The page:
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HAMM v. 2012 209727 (2013)

Supreme Court of South Carolina.

Michael E. HAMM, Petitioner, v. STATE of South Carolina, Respondent. Appellate Case No.2012–209727.

Decided: May 08, 2013


Michael E. Hamm (Hamm) seeks a writ of habeas corpus and a declaratory judgment with regard to his civil commitment to the South Carolina Department of Mental Health's Sexually Violent Predator Treatment Program (SVPTP) for long term control, care, and treatment pursuant to the South Carolina Sexually Violent Predator Act, S.C.Code Ann. § 44–48–10, et seq. (the SVP Act). We deny the petition for a writ of habeas corpus and motions to amend or correct the petition, and decline to issue a declaratory judgment.

Hamm seeks habeas relief on the ground that the plea judge and plea counsel were ineffective for failing to inform Hamm that he was subject to the SVP Act as a direct consequence of pleading guilty. Hamm argues that in light of Padilla v. Kentucky, 559 U.S. 356, 130 S.Ct. 1473, 176 L.Ed.2d 284 (2010),1 his guilty plea was not knowingly, voluntarily, or intelligently entered because defendants must be advised that pleading guilty to certain sex crimes subjects defendants to the SVP Act and its potential implications, such as civil confinement. Hamm also argues that section 16–15–140 is classified as a non-violent offense in the criminal code, but a violent offense for purposes of the SVP Act, and that this distinction is in violation of double jeopardy, due process, and the separation of powers doctrine.

Habeas corpus is available only when other remedies, such as post-conviction relief (PCR), are inadequate or unavailable. Gibson v. State, 329 S.C. 37, 41, 495 S.E.2d 426, 428 (1998); see also Williams v. Ozmint, 380 S.C. 473, 477, 671 S.E.2d 600, 602 (2008) (stating “a writ of habeas corpus is reserved for the very gravest of constitutional violations which, in the setting, constitute[ ] a denial of fundamental fairness shocking to the universal sense of justice”); McWee v. State, 357 S.C. 403, 406, 503 S.E.2d 456, 457 (2004) (stating habeas relief will only be granted under “unique and compelling circumstances”); Butler v. State, 302 S.C. 466, 468, 397 S.E.2d 87, 88 (1990) (“[N]ot every intervening decision, nor every constitutional error at trial will justify issuance of the writ.”) (internal quotations and citations omitted).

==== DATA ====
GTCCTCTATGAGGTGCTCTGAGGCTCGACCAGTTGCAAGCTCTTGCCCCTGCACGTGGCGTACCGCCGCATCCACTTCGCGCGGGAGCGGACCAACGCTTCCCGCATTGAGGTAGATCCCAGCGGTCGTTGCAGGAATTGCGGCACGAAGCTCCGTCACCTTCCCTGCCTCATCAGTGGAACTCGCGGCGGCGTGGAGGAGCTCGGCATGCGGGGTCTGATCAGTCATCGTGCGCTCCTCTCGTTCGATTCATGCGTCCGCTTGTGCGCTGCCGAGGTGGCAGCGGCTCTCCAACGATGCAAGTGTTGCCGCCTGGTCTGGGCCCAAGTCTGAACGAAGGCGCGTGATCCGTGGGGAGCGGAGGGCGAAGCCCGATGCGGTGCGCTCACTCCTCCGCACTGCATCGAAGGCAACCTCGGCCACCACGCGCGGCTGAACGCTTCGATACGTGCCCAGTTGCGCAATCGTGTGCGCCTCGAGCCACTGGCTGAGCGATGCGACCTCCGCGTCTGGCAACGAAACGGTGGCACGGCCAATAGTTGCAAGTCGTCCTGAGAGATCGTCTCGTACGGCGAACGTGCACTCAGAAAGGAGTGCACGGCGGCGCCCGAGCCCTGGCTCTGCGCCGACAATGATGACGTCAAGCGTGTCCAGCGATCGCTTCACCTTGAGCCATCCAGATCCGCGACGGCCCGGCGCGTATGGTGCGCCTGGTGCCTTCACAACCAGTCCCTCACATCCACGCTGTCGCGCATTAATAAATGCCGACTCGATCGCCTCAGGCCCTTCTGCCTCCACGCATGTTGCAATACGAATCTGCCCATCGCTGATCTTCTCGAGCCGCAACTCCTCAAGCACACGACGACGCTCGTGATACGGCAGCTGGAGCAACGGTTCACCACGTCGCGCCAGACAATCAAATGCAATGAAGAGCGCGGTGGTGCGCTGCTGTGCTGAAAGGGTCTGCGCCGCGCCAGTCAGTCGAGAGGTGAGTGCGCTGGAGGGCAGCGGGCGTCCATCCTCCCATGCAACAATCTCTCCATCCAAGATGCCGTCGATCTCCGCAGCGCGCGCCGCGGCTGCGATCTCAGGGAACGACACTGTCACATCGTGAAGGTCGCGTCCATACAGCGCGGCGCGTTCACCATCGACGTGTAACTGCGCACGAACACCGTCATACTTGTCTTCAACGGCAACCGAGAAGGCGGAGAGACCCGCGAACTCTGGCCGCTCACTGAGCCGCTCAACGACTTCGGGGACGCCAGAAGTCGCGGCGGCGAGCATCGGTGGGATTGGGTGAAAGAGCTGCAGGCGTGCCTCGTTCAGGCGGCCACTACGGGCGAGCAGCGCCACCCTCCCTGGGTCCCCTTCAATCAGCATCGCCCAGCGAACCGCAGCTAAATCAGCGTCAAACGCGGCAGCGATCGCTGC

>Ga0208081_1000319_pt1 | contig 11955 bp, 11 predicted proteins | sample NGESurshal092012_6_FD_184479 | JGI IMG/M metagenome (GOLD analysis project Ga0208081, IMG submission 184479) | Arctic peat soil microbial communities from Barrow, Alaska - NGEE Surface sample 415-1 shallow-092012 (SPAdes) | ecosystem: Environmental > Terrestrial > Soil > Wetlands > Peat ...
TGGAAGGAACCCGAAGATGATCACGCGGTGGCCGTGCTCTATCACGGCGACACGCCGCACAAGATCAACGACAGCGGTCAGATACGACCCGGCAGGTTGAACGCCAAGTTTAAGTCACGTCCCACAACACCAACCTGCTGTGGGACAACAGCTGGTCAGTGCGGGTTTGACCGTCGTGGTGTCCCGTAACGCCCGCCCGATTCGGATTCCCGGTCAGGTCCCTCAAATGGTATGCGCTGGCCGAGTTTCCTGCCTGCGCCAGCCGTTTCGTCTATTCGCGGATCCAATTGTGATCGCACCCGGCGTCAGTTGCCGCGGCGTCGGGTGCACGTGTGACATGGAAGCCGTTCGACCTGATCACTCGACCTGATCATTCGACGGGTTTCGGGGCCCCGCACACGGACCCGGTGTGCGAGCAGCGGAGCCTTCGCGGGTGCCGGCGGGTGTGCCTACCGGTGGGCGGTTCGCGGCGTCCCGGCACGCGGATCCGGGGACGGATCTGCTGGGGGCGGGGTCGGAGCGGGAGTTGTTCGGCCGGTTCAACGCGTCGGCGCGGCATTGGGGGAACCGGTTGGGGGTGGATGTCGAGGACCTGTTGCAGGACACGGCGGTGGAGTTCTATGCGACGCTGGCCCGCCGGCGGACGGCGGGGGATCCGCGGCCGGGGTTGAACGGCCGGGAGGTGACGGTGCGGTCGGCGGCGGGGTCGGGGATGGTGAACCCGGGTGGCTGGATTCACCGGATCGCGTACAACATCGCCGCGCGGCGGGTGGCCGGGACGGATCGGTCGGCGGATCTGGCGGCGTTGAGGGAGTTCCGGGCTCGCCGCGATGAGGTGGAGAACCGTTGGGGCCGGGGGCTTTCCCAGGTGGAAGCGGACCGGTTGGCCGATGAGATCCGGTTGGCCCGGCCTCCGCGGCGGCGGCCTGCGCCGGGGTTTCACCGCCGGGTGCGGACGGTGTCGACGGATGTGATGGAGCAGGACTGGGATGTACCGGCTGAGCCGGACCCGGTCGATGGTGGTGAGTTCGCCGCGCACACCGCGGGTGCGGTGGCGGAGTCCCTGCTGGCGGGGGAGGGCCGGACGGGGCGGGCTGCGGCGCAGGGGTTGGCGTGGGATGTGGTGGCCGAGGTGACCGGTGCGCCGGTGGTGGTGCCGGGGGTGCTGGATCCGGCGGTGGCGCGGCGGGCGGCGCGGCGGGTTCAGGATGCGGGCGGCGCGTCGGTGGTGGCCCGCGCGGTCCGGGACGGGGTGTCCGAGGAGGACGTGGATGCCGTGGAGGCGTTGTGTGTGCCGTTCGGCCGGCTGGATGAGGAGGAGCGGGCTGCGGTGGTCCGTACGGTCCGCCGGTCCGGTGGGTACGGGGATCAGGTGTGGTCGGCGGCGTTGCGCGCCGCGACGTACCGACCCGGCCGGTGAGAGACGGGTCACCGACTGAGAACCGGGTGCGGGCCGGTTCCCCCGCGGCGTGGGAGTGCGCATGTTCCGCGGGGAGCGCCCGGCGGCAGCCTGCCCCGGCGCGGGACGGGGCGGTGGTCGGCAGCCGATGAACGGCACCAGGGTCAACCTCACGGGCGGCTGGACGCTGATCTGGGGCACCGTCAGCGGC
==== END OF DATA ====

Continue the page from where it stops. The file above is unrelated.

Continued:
Hamm failed to file a PCR application raising any issue related to Padilla within one year of that decision, issued March 31, 2010, as required by section 17–27–45 of the South Carolina Code. S.C.Code Ann. § 17–27–45(B) (2003). Because Hamm failed to exhaust all other remedies, he is barred from habeas corpus relief on his Padilla-related grounds. Gibson, 329 S.C. at 40, 495 S.E.2d at 427–28 (stating a petition for habeas relief must, in addition to other requirements, allege petitioner has exhausted all other remedies in order to be entitled to a hearing).

However, were we even to reach Hamm's Padilla claim, he is not entitled to relief. Commitment pursuant to the SVP Act does not automatically flow from the conviction, rather a civil proceeding occurs where the defendant is evaluated before confinement is certain;2 the USSC's rationale under Padilla does not extend to a person's civil commitment under the SVP Act;3 and Padilla does not apply retroactively.4

We further find that classification of S.C.Code Ann. § 16–15–140 as a non-violent offense in the criminal code, but a violent offense for purposes of the SVP Act does not violate double jeopardy, due process, or separation of powers.

Hamm's arguments are without merit because the General Assembly clearly established its intent in enacting the SVP Act was to establish a civil commitment process to address dangerous sexually violent predators likely to re-offend and provide long term care, control and treatment of offenders determined to fall within that group. See, e.g. In the Matter of the Care and Treatment of Beaver, 372 S.C. 272, 277–78, 642 S.E.2d 578, 581 (2007) (holding the lower court erred in finding the lewd act charge was “non-violent” and that defendant should not be confined as a sexually violent predator on the basis of a “non-violent” charge because, while it is true commission of a lewd act on a minor is considered a non-violent offense for criminal purposes, the General Assembly deemed it appropriate to consider the charge violent for purposes of the SVP Act and civil commitment and probable cause hearings under the act).


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HAMM v. 2012 209727 (2013)

Decided: May 08, 2013

Court: Supreme Court of South Carolina.

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